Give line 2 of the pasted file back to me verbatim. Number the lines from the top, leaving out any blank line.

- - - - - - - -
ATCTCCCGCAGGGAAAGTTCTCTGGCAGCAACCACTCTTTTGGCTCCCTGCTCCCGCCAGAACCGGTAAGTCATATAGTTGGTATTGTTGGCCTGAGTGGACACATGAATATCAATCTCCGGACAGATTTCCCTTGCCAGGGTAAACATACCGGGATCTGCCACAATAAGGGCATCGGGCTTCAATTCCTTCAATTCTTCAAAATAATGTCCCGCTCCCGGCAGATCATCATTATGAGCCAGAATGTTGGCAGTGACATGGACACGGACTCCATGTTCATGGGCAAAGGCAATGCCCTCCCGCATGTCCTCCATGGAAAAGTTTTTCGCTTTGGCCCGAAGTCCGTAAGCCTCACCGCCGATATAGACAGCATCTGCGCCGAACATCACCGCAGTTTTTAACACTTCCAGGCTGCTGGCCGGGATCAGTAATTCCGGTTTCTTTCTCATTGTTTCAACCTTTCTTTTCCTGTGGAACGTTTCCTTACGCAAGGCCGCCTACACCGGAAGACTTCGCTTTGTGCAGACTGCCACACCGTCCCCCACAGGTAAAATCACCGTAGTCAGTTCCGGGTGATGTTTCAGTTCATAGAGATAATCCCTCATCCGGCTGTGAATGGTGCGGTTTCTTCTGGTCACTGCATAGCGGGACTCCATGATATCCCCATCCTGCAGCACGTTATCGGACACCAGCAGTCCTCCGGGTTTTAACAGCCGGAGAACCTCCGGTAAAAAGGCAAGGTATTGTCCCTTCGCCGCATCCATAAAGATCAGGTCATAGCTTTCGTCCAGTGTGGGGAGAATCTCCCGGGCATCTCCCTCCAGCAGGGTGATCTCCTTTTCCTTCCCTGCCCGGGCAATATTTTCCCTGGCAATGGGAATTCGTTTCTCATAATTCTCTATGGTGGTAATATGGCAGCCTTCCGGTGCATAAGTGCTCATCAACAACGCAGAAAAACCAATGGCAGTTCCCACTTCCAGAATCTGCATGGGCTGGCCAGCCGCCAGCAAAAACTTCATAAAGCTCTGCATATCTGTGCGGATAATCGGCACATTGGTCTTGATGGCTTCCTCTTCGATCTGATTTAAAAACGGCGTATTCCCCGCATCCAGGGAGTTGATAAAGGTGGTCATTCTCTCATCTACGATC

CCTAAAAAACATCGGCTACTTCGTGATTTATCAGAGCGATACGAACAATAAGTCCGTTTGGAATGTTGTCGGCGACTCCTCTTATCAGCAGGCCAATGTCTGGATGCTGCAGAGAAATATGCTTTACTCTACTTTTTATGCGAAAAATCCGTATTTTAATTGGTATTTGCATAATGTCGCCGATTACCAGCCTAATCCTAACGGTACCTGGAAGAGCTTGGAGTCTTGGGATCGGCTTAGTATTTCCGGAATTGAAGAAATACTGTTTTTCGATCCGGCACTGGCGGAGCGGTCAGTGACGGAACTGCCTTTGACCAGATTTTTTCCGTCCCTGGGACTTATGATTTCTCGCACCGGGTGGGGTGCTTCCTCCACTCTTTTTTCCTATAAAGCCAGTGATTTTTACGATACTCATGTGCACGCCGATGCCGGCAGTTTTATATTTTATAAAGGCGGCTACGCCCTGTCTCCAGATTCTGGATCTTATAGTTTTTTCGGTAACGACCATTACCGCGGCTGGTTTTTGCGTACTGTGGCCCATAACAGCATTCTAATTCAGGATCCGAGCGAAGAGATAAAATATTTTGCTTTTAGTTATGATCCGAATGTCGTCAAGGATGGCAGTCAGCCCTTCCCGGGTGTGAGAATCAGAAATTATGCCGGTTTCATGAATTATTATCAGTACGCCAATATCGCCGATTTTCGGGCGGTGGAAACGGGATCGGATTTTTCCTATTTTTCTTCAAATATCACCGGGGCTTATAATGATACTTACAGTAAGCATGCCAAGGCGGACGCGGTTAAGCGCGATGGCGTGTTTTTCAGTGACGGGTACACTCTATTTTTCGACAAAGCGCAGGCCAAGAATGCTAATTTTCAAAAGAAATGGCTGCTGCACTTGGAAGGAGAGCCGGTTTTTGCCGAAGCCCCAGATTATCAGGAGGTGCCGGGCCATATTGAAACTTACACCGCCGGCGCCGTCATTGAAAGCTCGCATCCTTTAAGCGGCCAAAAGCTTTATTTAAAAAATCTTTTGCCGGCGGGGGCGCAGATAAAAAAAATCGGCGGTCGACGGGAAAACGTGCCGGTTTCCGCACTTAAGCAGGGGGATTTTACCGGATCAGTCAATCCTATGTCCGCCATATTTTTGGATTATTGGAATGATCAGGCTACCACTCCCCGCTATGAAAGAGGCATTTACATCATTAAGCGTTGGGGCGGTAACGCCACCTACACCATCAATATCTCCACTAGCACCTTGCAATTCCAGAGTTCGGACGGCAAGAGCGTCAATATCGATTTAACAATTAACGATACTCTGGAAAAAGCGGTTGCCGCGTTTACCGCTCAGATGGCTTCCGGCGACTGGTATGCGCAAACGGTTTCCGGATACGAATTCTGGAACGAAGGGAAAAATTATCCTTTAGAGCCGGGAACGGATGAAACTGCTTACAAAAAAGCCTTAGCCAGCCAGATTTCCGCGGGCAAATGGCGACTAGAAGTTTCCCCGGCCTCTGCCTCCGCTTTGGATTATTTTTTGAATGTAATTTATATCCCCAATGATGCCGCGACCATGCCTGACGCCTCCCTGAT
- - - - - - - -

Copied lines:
CCTAAAAAACATCGGCTACTTCGTGATTTATCAGAGCGATACGAACAATAAGTCCGTTTGGAATGTTGTCGGCGACTCCTCTTATCAGCAGGCCAATGTCTGGATGCTGCAGAGAAATATGCTTTACTCTACTTTTTATGCGAAAAATCCGTATTTTAATTGGTATTTGCATAATGTCGCCGATTACCAGCCTAATCCTAACGGTACCTGGAAGAGCTTGGAGTCTTGGGATCGGCTTAGTATTTCCGGAATTGAAGAAATACTGTTTTTCGATCCGGCACTGGCGGAGCGGTCAGTGACGGAACTGCCTTTGACCAGATTTTTTCCGTCCCTGGGACTTATGATTTCTCGCACCGGGTGGGGTGCTTCCTCCACTCTTTTTTCCTATAAAGCCAGTGATTTTTACGATACTCATGTGCACGCCGATGCCGGCAGTTTTATATTTTATAAAGGCGGCTACGCCCTGTCTCCAGATTCTGGATCTTATAGTTTTTTCGGTAACGACCATTACCGCGGCTGGTTTTTGCGTACTGTGGCCCATAACAGCATTCTAATTCAGGATCCGAGCGAAGAGATAAAATATTTTGCTTTTAGTTATGATCCGAATGTCGTCAAGGATGGCAGTCAGCCCTTCCCGGGTGTGAGAATCAGAAATTATGCCGGTTTCATGAATTATTATCAGTACGCCAATATCGCCGATTTTCGGGCGGTGGAAACGGGATCGGATTTTTCCTATTTTTCTTCAAATATCACCGGGGCTTATAATGATACTTACAGTAAGCATGCCAAGGCGGACGCGGTTAAGCGCGATGGCGTGTTTTTCAGTGACGGGTACACTCTATTTTTCGACAAAGCGCAGGCCAAGAATGCTAATTTTCAAAAGAAATGGCTGCTGCACTTGGAAGGAGAGCCGGTTTTTGCCGAAGCCCCAGATTATCAGGAGGTGCCGGGCCATATTGAAACTTACACCGCCGGCGCCGTCATTGAAAGCTCGCATCCTTTAAGCGGCCAAAAGCTTTATTTAAAAAATCTTTTGCCGGCGGGGGCGCAGATAAAAAAAATCGGCGGTCGACGGGAAAACGTGCCGGTTTCCGCACTTAAGCAGGGGGATTTTACCGGATCAGTCAATCCTATGTCCGCCATATTTTTGGATTATTGGAATGATCAGGCTACCACTCCCCGCTATGAAAGAGGCATTTACATCATTAAGCGTTGGGGCGGTAACGCCACCTACACCATCAATATCTCCACTAGCACCTTGCAATTCCAGAGTTCGGACGGCAAGAGCGTCAATATCGATTTAACAATTAACGATACTCTGGAAAAAGCGGTTGCCGCGTTTACCGCTCAGATGGCTTCCGGCGACTGGTATGCGCAAACGGTTTCCGGATACGAATTCTGGAACGAAGGGAAAAATTATCCTTTAGAGCCGGGAACGGATGAAACTGCTTACAAAAAAGCCTTAGCCAGCCAGATTTCCGCGGGCAAATGGCGACTAGAAGTTTCCCCGGCCTCTGCCTCCGCTTTGGATTATTTTTTGAATGTAATTTATATCCCCAATGATGCCGCGACCATGCCTGACGCCTCCCTGAT